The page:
Week One: Tough Questions
In The Illumined Heat: Capture the Vibrant Faith of Ancient Christians, Frederica Mathewes-Green shares spiritual practices and wisdom from the ancient Church. I first read this book several years ago, and I thought it was time to revisit it and share some of my favorite parts with you.
As she discusses the early Christians, Mathewes-Green gives us a peek into the life of a fictional fifth-century couple, Anna and Theodore. This is one of my favorite pats of the book, especially when Anna struggles to show love and grace to her mother-in-law.
Mathewes-Green begins with a statement of what we know (intellectually) to be true: in God is life.
Here is communion. In God’s presence we discover ourselves able to love one another, to be vessels of heroic love, even toward our enemies, even unto death. We find all creation in harmony around us, as responsive and fruitful as the Garden was to Adam and Eve. The peace that passes understanding informs our every thought.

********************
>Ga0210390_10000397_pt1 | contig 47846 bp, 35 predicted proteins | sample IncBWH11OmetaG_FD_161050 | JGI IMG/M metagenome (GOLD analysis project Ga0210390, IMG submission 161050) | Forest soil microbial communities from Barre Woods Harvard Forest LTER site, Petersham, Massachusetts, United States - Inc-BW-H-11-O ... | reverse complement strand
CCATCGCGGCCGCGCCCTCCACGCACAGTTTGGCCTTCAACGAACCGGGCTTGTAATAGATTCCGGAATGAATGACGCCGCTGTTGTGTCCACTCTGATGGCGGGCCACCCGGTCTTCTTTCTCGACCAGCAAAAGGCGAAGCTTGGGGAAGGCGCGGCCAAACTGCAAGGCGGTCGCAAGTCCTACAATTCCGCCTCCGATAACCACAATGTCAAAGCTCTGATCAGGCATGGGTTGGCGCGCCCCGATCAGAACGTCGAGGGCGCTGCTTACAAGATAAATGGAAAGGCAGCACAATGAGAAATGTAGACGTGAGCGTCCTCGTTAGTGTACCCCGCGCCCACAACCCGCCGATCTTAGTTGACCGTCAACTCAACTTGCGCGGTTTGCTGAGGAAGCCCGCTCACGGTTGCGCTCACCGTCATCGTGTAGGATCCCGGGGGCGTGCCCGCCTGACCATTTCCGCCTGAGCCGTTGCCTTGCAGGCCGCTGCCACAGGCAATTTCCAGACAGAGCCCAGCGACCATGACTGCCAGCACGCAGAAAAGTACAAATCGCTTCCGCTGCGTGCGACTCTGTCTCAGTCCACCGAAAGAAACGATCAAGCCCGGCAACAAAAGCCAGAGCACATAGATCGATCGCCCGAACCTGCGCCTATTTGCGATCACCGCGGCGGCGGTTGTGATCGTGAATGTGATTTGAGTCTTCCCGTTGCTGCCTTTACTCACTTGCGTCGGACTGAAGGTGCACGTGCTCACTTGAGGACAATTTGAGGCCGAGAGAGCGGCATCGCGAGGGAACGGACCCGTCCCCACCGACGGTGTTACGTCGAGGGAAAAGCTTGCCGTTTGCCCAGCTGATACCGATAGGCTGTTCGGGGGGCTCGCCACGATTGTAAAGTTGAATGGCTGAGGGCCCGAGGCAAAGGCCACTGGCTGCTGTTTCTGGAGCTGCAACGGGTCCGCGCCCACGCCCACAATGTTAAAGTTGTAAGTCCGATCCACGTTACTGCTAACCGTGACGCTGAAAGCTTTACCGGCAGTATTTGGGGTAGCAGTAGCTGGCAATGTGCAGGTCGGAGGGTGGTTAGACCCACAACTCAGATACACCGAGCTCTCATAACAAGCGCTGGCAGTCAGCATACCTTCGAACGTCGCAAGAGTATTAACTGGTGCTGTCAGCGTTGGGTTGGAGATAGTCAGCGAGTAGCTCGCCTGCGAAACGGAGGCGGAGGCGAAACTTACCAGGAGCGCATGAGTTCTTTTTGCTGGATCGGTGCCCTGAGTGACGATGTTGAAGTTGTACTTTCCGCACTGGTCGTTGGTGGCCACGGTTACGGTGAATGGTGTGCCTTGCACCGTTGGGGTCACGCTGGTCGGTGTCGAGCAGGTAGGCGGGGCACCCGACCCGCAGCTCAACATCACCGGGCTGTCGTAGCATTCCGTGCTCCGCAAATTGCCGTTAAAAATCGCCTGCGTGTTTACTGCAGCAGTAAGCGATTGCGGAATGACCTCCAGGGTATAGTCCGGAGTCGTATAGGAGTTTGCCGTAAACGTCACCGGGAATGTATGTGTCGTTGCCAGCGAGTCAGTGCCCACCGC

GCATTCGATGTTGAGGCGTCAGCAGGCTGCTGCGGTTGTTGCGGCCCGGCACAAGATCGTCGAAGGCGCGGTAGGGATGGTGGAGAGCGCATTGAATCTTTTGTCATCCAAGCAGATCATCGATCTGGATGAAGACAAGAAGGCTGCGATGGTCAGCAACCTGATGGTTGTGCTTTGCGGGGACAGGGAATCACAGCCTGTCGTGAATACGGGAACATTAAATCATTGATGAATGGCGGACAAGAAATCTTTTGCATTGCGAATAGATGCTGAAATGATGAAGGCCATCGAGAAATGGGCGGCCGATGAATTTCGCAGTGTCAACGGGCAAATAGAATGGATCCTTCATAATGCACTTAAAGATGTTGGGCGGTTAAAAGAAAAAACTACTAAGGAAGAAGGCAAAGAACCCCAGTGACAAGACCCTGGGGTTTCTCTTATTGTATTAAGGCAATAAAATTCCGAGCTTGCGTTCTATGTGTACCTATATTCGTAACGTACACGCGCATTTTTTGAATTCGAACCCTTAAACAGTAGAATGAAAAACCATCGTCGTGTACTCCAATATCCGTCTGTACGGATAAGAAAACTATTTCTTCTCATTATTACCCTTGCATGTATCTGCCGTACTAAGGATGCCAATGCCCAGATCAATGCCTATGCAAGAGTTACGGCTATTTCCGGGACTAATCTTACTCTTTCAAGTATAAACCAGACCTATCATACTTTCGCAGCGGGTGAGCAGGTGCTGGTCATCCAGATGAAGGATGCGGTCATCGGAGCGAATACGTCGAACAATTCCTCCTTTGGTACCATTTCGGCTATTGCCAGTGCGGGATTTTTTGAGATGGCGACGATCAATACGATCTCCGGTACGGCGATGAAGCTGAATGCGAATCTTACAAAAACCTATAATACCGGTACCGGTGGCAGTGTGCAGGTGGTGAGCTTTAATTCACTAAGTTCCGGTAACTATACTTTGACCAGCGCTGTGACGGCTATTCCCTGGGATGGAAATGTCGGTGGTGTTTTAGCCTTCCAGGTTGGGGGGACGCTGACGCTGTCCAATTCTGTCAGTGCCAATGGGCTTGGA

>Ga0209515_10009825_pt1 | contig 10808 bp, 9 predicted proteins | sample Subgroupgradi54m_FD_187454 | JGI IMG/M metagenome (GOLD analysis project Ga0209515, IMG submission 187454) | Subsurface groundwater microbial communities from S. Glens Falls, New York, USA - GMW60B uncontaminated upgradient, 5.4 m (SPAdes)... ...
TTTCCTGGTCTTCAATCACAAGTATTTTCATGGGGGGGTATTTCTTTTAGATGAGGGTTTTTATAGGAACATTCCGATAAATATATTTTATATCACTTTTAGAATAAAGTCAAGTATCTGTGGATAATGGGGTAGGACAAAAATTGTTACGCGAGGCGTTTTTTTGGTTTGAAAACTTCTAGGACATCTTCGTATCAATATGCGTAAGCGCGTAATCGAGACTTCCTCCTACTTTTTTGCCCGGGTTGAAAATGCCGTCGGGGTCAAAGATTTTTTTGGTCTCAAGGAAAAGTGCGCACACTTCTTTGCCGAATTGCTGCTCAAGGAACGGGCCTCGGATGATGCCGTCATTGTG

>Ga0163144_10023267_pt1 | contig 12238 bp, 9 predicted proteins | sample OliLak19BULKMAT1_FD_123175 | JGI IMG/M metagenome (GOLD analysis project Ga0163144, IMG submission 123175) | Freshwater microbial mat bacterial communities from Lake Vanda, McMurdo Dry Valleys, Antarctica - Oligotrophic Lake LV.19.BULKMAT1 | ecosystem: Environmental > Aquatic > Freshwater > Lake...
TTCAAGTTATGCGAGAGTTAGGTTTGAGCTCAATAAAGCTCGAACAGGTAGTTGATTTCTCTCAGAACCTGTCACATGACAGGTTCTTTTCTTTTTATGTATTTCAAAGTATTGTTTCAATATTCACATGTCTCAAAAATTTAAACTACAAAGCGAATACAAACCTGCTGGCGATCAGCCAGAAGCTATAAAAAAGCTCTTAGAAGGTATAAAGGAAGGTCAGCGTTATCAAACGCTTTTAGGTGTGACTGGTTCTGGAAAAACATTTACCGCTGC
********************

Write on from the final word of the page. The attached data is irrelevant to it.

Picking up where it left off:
If we know that God’s presence is life and love, why don’t we look like we know it? Mathewes-Green asks a whole series of tough questions I find it really good (and uncomfortable) to consider:
Why are we modern Christians so indistinguishable from the world?
How come Christians who lived in times of bloody persecution were so heroic, while we who live in safety are fretful and pudgy?
How could the earlier saints “pray constantly,” while our minds dawdle over trivialities?
How could the martyrs forgive their torturers, but my friend’s success makes me pouty?
In the rest of the book, Mathewes-Green considers how the spiritual practices of ancient Christians might help us as we struggle with our faith. For this week, I invite you to wrestle with the tough questions she asks in the first chapter. What might you answer to some of these questions?